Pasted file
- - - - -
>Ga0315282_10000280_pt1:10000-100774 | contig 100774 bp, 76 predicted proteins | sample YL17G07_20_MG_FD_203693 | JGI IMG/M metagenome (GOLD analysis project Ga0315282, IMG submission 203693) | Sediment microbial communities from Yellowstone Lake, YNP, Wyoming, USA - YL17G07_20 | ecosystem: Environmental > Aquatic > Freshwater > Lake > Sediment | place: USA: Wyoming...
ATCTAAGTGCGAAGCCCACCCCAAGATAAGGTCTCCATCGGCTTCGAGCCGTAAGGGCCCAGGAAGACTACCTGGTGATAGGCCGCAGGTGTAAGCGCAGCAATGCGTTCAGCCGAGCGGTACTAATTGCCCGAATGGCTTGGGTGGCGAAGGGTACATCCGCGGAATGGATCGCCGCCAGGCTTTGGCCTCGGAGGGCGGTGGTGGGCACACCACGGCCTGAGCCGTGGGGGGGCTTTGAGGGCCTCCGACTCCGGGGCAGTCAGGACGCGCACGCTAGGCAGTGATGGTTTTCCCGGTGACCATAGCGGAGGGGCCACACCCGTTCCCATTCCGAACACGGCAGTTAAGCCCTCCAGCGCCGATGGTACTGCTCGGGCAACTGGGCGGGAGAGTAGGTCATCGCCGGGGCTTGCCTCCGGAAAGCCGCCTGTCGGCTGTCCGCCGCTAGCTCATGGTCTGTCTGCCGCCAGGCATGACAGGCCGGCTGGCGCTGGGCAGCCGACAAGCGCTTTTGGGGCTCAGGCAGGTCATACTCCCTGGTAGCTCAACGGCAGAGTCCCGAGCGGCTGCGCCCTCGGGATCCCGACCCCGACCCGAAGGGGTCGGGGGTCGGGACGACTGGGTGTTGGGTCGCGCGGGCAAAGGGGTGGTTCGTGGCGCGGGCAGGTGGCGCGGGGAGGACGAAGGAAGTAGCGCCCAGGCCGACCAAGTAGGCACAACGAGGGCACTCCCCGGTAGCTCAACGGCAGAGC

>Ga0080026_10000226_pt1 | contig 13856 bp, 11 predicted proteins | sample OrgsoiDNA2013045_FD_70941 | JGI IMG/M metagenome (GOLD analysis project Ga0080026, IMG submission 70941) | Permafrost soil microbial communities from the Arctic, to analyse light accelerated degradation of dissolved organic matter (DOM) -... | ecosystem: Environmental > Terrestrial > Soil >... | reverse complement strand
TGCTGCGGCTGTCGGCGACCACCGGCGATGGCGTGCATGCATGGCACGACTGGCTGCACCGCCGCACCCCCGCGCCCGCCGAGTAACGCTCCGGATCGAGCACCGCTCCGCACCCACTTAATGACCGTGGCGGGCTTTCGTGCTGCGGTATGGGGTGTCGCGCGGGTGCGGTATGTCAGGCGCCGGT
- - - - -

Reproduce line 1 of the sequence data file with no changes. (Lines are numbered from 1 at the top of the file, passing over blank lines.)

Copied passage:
>Ga0315282_10000280_pt1:10000-100774 | contig 100774 bp, 76 predicted proteins | sample YL17G07_20_MG_FD_203693 | JGI IMG/M metagenome (GOLD analysis project Ga0315282, IMG submission 203693) | Sediment microbial communities from Yellowstone Lake, YNP, Wyoming, USA - YL17G07_20 | ecosystem: Environmental > Aquatic > Freshwater > Lake > Sediment | place: USA: Wyoming...